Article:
At the end of the season, Colorado Avalanche general manager Joe Sakic did not rule out the possibility of shaking up his core via trade. In the months that have followed, speculation has run rampant over which player(s) might be moved. Matt Duchene’s name has been thrown around, as has Semyon Varlamov’s. Lately, the name rolling off the tongues of hockey pundits most frequently is that of defenseman Tyson Barrie; and the chatter is only growing louder.

“There’s no question in my mind, I think Tyson Barrie is going to be traded,” said hockey insider Bob McKenzie during an appearance on TSN 1260 in Edmonton on Friday.

McKenzie is always quick with an inside scoop or a hot take, and he is right a lot of the time. This one in particular, could make a lot of sense.

A restricted free agent, Barrie is arbitration eligible. In the minds of Avalanche brass, that is a status that is not taken lightly. Traditionally, they do not like players taking them to arbitration, and when they do (regardless if they settle beforehand or not), it usually marks the beginning of the end of their time in Colorado – just ask Ryan O’Reilly, Chris Drury and Alex Tanguay (his first stint).

“Tyson Barrie has got a very strong arbitration case,” continued McKenzie. “I think he’s going to be looking for a sum of money that Colorado doesn’t feel comfortable in giving him. Therefore, I think they’re looking for somebody who – looking for a different type of defenseman maybe, or one that’s not going to cost them as much money.”

Offensively, there’s no question Barrie can make a strong argument. Defensively, not so much. Where his award would sit likely with the bias of the arbitrator and how much he values things like plus/minus, possession numbers and turnovers when compared to offensive production.

The Avalanche likely view Barrie’s value at around $5 million per season, perhaps a shade less. His representatives are likely looking for more. The Avalanche might be right to move him if the price is too steep, especially if he is looking to surpass the Duchene line ($6 million).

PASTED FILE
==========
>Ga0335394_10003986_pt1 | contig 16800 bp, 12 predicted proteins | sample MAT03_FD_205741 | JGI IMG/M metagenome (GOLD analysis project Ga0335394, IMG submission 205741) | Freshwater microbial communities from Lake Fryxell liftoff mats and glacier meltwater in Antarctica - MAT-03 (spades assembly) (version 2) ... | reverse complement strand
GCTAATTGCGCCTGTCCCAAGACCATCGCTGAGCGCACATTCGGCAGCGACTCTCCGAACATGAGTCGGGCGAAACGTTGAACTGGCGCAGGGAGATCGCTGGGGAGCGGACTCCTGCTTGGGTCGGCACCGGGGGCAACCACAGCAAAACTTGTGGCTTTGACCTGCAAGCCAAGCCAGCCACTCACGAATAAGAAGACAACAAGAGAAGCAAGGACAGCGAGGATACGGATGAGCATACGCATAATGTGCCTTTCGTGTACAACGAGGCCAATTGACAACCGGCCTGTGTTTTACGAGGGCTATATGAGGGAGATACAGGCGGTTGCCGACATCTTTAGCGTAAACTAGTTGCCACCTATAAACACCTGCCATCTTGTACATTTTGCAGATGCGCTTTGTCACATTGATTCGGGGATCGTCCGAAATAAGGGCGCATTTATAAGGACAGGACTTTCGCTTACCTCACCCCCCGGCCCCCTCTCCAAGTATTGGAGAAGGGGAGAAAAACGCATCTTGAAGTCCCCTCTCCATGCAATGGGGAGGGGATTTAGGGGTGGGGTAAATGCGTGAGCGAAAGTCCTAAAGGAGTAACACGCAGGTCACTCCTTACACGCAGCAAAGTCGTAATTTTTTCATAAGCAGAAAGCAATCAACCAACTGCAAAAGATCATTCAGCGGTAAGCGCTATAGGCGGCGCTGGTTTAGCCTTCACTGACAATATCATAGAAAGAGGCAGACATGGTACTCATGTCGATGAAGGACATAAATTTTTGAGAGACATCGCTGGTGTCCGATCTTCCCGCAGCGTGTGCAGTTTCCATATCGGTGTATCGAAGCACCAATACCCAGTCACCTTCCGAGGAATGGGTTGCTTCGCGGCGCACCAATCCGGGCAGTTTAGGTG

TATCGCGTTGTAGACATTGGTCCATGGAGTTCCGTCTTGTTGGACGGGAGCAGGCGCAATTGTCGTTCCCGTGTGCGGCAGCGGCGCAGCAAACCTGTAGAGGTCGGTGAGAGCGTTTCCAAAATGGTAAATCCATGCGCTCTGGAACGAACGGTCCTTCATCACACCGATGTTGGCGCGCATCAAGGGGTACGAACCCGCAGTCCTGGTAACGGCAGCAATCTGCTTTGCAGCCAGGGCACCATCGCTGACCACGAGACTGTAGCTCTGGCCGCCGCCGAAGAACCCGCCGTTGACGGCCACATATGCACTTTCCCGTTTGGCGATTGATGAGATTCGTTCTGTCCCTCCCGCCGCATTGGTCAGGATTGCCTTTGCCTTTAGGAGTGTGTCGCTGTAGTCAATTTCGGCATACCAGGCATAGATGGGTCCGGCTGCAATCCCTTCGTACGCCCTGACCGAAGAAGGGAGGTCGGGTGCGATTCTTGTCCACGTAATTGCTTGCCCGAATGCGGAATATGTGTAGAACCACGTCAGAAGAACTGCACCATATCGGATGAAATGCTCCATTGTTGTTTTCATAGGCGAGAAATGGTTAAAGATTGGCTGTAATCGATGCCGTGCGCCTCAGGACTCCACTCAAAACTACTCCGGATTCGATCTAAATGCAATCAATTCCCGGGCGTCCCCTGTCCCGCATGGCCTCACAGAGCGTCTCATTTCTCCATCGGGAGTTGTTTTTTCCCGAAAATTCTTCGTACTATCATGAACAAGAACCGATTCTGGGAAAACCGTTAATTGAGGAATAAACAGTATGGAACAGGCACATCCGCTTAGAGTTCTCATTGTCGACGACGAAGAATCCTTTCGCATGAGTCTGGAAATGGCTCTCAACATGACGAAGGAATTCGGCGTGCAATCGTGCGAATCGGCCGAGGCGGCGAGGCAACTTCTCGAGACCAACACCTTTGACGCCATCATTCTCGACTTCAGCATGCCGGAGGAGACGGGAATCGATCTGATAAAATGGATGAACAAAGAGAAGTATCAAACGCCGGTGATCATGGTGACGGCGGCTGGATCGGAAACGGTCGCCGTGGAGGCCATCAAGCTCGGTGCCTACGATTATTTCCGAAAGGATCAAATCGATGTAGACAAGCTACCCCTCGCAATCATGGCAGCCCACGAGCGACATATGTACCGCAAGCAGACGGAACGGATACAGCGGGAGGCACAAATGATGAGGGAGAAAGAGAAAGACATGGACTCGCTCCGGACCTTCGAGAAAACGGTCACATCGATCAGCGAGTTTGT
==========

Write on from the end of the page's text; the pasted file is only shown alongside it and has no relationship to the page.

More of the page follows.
Financials aside, there are other reasons to consider moving Barrie.

First, he could probably fetch a handsome return. There are plenty of teams in the NHL that would love a puck-moving defenseman, especially one that’s a right-handed shot. Some might be able to send a solid, more traditional defenseman back in return (hello Columbus), while others could give top-end offensive talent (i.e. Edmonton).

Second, the problems in the Avalanche’s play last season mainly stemmed from their poor defensive zone coverage and puck management. Barrie is a defensive liability and, though he creates a lot of offensive chances for his team, he is also turnover-prone. A defensive group needs to learn how to play in their own end before worrying about offense.

That being said, if you look at the Avs’ Stanley Cup teams in 1996 and 2001, both had a puck mover on the backend to serve as a sort of offensive catalyst. On the former team, it was Sandis Ozolinsh. On the latter, it was Ray Bourque (despite his legendary all-around talent, that was the role he was used in for the Avs). Though he doesn’t have the size, Barrie plays a game very similar to Ozolinsh; making him the kind of player it may behoove the Avalanche to keep around.

At the right price.

That, my friends, is the key to this entire situation. Ideally, I’m sure the Avalanche would love to keep Tyson Barrie. The deal simply has to make financial sense. If his price is too high, and it would handcuff the team going forward, they would be right to move on.